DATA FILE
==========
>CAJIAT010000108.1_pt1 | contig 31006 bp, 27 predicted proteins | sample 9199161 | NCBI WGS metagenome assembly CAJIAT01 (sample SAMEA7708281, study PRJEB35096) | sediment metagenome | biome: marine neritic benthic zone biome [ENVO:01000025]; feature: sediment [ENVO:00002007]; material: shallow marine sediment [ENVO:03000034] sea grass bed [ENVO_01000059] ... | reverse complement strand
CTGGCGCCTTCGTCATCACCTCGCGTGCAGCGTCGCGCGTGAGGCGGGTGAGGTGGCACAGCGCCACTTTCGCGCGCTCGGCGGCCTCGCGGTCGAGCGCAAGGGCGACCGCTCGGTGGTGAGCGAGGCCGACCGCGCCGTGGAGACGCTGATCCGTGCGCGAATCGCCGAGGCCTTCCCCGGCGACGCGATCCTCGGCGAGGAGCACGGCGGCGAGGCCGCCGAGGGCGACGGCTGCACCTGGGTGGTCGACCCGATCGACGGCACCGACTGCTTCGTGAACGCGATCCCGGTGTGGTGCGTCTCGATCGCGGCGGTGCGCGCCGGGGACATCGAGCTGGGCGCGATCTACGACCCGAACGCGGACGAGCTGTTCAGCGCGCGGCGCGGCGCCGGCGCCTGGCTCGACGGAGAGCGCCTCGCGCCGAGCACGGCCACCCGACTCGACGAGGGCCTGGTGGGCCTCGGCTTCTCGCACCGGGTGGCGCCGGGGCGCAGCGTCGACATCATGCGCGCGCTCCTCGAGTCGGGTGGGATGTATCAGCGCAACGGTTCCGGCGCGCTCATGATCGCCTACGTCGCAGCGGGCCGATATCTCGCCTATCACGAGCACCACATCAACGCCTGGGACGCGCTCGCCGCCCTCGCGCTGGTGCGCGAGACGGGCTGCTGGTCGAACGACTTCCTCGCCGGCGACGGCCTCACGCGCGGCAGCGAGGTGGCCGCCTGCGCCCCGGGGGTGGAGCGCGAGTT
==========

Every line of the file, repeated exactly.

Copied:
>CAJIAT010000108.1_pt1 | contig 31006 bp, 27 predicted proteins | sample 9199161 | NCBI WGS metagenome assembly CAJIAT01 (sample SAMEA7708281, study PRJEB35096) | sediment metagenome | biome: marine neritic benthic zone biome [ENVO:01000025]; feature: sediment [ENVO:00002007]; material: shallow marine sediment [ENVO:03000034] sea grass bed [ENVO_01000059] ... | reverse complement strand
CTGGCGCCTTCGTCATCACCTCGCGTGCAGCGTCGCGCGTGAGGCGGGTGAGGTGGCACAGCGCCACTTTCGCGCGCTCGGCGGCCTCGCGGTCGAGCGCAAGGGCGACCGCTCGGTGGTGAGCGAGGCCGACCGCGCCGTGGAGACGCTGATCCGTGCGCGAATCGCCGAGGCCTTCCCCGGCGACGCGATCCTCGGCGAGGAGCACGGCGGCGAGGCCGCCGAGGGCGACGGCTGCACCTGGGTGGTCGACCCGATCGACGGCACCGACTGCTTCGTGAACGCGATCCCGGTGTGGTGCGTCTCGATCGCGGCGGTGCGCGCCGGGGACATCGAGCTGGGCGCGATCTACGACCCGAACGCGGACGAGCTGTTCAGCGCGCGGCGCGGCGCCGGCGCCTGGCTCGACGGAGAGCGCCTCGCGCCGAGCACGGCCACCCGACTCGACGAGGGCCTGGTGGGCCTCGGCTTCTCGCACCGGGTGGCGCCGGGGCGCAGCGTCGACATCATGCGCGCGCTCCTCGAGTCGGGTGGGATGTATCAGCGCAACGGTTCCGGCGCGCTCATGATCGCCTACGTCGCAGCGGGCCGATATCTCGCCTATCACGAGCACCACATCAACGCCTGGGACGCGCTCGCCGCCCTCGCGCTGGTGCGCGAGACGGGCTGCTGGTCGAACGACTTCCTCGCCGGCGACGGCCTCACGCGCGGCAGCGAGGTGGCCGCCTGCGCCCCGGGGGTGGAGCGCGAGTT